Extended Data Fig. 7 The unaggregated benchmark results.
The unaggregated results from the consistency (A), simulation (B) and downsampling benchmarks (C) for k = 50. The gray points show the raw results from the five replicates per dataset; the colored points show their mean. The dashed vertical line indicates the mean kNN overlap per dataset and is the reference used to aggregated the results as shown in Fig. 2AC. The title of each facet indicates the number of dimensions used for the PCA per dataset, which we chose based on the complexity of the dataset.
Extended Data Fig. 8 Inference of the reliable nearest neighbors for the deeply sequenced datasets.
(A) Heatmaps of the average kNN overlap for all transformation pairs. (B) Histograms of the number of reliable neighbors per cell (that is, the neighbors among the 50 kNN that were identified by all 22 transformations). The dark shaded bars show the cells that were used to calculate the overlap with the downsampled version of the data in Extended Data Fig. 7C. (C) Histograms of the number of reliable neighbors per cell only considering the two two transformations per approach (that is, the neighbors among the 50 kNN that were identified by 8 transformations listed in (D)). (D) The unaggregated results for the downsampling benchmarks using the same settings as in Extended Data Fig. 7C.
Extended Data Fig. 9 Results of the simulation benchmark in terms of cluster similarity.
Plots of the results using the adjusted Rand index (A) and the adjusted mutual information (B) instead of the kNN overlap. (CD) Scatterplots facetted by simulation framework that compares the results for the kNN overlap with the adjusted Rand index and adjusted mutual information, respectively. Each point is one replicate for the transformation results of that dataset colored by the transformation approach. The black dashed line shows the linear fit and the number at the bottom of each plot is the correlation coefficient. The horizontal dashed line is the mean ARI / AMI that is used for forming the relative performance in (A) and (B). The vertical dashed line is the mean kNN overlap and corresponds to the vertical dashed line in Extended Data Fig. 7B.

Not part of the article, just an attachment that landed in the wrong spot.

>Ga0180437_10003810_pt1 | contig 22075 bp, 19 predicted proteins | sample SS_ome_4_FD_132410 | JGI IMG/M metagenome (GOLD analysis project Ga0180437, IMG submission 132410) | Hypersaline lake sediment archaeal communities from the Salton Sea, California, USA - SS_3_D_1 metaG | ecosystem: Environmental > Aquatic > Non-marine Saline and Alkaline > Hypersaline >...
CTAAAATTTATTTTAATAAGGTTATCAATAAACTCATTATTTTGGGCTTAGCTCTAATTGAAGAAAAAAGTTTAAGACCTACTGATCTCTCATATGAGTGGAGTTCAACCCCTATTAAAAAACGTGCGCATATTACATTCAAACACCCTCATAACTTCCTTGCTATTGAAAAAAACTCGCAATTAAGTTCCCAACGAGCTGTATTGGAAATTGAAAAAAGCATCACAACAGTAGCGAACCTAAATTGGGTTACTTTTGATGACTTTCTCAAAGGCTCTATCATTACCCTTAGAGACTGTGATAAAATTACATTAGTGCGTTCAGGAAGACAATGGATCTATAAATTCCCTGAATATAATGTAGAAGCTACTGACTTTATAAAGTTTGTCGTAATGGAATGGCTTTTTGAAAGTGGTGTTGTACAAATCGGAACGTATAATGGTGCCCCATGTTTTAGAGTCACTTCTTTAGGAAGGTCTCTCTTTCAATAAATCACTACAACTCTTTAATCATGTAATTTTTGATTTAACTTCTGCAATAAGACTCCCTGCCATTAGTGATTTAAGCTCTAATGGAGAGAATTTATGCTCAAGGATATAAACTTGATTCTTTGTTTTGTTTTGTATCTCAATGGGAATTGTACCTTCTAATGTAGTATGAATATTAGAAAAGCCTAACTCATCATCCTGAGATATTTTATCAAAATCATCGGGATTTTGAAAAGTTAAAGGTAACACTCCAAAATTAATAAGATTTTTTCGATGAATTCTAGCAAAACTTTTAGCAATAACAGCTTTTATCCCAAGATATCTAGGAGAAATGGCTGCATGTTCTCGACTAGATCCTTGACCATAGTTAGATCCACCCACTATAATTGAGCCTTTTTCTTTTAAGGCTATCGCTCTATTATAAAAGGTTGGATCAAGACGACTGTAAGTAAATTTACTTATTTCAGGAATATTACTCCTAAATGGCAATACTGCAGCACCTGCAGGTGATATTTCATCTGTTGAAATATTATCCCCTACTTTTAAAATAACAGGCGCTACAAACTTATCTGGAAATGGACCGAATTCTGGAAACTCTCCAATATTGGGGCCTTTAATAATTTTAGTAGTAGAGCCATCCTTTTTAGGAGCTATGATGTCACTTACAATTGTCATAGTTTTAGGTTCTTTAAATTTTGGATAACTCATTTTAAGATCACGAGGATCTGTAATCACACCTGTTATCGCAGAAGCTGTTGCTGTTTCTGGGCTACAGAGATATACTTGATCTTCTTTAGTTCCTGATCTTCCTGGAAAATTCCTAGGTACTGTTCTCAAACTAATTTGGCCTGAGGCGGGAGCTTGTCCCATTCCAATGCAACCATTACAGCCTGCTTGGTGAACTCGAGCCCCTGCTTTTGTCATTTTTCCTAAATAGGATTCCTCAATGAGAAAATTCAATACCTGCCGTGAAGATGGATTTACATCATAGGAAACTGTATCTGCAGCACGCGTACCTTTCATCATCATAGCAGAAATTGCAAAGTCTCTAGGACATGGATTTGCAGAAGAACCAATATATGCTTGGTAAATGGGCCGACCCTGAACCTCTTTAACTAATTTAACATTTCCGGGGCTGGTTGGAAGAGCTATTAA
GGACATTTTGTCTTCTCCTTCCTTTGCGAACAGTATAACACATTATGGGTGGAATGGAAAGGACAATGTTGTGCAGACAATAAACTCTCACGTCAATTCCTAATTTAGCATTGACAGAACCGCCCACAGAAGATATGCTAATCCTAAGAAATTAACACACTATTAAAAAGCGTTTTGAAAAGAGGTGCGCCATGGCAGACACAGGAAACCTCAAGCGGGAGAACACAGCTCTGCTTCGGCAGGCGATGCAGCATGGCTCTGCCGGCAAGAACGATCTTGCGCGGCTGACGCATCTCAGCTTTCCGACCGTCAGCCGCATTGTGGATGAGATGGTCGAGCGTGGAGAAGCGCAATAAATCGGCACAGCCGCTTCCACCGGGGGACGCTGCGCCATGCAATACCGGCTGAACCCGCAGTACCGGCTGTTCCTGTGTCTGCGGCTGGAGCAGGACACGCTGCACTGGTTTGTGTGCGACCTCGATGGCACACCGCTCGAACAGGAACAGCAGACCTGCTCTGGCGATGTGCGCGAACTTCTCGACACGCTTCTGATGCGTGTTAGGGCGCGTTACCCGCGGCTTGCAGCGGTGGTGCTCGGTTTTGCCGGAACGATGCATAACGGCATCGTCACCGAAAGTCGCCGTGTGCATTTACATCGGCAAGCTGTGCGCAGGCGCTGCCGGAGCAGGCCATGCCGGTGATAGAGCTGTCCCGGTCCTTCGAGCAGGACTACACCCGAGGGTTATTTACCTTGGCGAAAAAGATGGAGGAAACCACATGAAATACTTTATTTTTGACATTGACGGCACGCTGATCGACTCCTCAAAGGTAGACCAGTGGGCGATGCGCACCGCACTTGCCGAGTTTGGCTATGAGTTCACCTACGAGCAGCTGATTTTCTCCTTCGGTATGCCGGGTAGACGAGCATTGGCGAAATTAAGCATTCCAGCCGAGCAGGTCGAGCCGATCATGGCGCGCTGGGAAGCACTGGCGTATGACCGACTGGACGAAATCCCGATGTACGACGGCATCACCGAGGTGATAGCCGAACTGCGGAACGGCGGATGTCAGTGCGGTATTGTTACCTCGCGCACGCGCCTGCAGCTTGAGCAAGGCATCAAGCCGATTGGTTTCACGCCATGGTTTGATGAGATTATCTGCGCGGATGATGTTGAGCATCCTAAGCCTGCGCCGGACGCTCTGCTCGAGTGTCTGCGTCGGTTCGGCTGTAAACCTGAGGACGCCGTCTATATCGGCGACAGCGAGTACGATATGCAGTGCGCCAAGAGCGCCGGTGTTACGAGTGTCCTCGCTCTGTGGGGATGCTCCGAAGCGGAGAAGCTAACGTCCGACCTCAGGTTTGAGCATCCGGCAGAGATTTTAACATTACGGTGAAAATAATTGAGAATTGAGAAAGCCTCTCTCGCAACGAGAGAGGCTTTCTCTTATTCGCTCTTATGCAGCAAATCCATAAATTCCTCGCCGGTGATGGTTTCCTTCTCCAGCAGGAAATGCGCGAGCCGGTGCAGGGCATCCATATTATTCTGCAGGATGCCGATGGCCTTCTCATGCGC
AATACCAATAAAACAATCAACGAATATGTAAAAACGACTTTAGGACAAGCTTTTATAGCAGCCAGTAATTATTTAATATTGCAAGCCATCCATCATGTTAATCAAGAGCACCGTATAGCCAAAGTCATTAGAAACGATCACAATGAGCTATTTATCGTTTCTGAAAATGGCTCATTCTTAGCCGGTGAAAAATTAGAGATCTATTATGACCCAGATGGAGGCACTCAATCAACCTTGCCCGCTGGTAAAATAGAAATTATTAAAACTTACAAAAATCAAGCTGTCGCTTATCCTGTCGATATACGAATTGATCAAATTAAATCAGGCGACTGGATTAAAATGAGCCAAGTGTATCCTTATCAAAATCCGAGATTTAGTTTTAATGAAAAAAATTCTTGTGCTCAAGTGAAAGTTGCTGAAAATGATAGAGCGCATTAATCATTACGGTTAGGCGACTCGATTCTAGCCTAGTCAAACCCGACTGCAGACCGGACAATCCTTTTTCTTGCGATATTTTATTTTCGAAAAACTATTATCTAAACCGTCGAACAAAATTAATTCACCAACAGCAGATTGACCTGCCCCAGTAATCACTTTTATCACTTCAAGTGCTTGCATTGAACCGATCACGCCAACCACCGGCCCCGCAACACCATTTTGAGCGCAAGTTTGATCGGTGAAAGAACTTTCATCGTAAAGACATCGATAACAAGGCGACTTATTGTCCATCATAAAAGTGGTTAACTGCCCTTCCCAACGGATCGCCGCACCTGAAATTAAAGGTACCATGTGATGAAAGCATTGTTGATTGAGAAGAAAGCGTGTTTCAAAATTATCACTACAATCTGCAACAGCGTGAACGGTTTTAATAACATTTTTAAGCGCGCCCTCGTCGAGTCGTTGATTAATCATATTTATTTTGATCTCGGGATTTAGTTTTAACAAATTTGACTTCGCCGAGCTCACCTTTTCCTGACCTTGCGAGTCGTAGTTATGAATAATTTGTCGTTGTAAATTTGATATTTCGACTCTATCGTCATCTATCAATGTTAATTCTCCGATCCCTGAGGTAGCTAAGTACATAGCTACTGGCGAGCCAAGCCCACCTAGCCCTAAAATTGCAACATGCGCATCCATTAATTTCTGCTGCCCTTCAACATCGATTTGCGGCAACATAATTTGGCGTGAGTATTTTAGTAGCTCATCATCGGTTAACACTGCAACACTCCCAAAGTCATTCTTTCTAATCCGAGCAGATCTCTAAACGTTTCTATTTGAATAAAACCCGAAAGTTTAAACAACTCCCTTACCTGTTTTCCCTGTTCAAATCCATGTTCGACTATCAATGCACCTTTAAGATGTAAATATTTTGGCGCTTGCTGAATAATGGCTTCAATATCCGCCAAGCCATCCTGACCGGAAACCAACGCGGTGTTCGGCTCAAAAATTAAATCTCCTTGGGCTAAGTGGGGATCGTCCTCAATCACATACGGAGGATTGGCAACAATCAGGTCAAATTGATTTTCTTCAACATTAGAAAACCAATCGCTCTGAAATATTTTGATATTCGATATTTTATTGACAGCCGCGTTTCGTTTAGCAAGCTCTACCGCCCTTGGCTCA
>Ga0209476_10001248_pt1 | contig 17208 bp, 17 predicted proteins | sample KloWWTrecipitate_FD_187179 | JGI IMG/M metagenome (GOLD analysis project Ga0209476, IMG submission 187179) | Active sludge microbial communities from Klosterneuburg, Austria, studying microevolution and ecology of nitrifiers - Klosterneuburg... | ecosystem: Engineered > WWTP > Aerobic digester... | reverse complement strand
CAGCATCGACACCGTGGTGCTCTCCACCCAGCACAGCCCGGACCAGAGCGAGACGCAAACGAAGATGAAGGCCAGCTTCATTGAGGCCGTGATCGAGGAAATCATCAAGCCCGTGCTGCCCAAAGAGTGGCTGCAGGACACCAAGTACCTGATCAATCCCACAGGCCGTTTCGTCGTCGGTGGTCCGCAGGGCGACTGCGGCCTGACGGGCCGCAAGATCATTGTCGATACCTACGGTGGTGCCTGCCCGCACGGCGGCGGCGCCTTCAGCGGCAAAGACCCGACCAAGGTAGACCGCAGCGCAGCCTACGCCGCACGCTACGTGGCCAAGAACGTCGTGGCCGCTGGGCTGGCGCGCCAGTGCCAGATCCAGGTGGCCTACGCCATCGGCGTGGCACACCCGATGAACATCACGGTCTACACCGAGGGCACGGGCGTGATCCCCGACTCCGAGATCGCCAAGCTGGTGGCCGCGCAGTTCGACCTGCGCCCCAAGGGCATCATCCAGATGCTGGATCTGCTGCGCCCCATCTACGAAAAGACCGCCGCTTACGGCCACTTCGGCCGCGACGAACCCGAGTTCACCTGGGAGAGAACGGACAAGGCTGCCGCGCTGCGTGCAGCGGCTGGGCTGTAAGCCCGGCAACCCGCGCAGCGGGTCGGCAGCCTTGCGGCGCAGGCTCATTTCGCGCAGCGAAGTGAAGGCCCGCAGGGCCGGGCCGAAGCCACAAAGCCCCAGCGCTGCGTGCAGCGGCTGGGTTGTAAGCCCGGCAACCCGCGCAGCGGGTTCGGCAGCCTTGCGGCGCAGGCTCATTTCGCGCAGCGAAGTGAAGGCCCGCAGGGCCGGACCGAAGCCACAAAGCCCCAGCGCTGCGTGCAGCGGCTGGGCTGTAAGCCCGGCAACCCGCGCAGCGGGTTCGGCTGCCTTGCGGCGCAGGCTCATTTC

Extended Data Fig. 10 kNN overlap as a function of cluster size.
The datasets were clustered using walktrap clustering. Extended Data Fig. 5 shows the cells colored by cluster assignment for all datasets. (A) kNN overlap of the two halves of the human neural progenitor dataset stratified by cluster. (B) kNN overlap with the ground truth for the scDesign2 simulation stratified by cluster. (C) kNN overlap with the deeply sequenced data for the siRNA knockdown dataset stratified by cluster.
Supplementary information
Supplementary Information
Supplementary Fig. 1, Supplementary Table 1 and mathematical details A1–A3.
Source data
Source Data Fig. 1
Excel file with three sheets for each panel containing the underlying data.
Source Data Fig. 2
Excel file with one sheet containing the overall benchmark results and one sheet with the data regarding the effect of the PCA dimension.
Source Data Fig. 3
Excel file with one sheet containing the CPU and elapsed time for the GSE179831 dataset and one sheet with raw data for the duration versus dataset size plot.
Source Data Fig. 4
Excel file with the data underlying the pairwise comparison.
Source Data Extended Data Fig. 1
Excel file with raw data.
Source Data Extended Data Fig. 2
Commaseparated file with raw data.
Source Data Extended Data Fig. 3
Commaseparated file with raw data.
Source Data Extended Data Fig. 5
Commaseparated file with raw data.
Source Data Extended Data Fig. 6
Commaseparated file with raw data.
Source Data Extended Data Fig. 7
Commaseparated file with raw data.
Source Data Extended Data Fig. 8
Excel file with raw data.
Source Data Extended Data Fig. 9
Commaseparated file with raw data.
Source Data Extended Data Fig. 10
Commaseparated file with raw data.
Rights and permissions
Open Access This article is licensed under a Creative Commons Attribution 4.0 International License, which permits use, sharing, adaptation, distribution and reproduction in any medium or format, as long as you give appropriate credit to the original author(s) and the source, provide a link to the Creative Commons license, and indicate if changes were made. The images or other third party material in this article are included in the article’s Creative Commons license, unless indicated otherwise in a credit line to the material. If material is not included in the article’s Creative Commons license and your intended use is not permitted by statutory regulation or exceeds the permitted use, you will need to obtain permission directly from the copyright holder. To view a copy of this license, visit http://creativecommons.org/licenses/by/4.0/.
About this article
Cite this article
AhlmannEltze, C., Huber, W. Comparison of transformations for singlecell RNAseq data. Nat Methods 20, 665–672 (2023). https://doi.org/10.1038/s41592023018141
Received:
Accepted:
Published:
Issue Date:
DOI: https://doi.org/10.1038/s41592023018141
This article is cited by

The effect of background noise and its removal on the analysis of singlecell expression data
Genome Biology (2023)

Referencebased cell type matching of in situ imagebased spatial transcriptomics data on primary visual cortex of mouse brain
Scientific Reports (2023)

Representing and extracting knowledge from singlecell data
Biophysical Reviews (2023)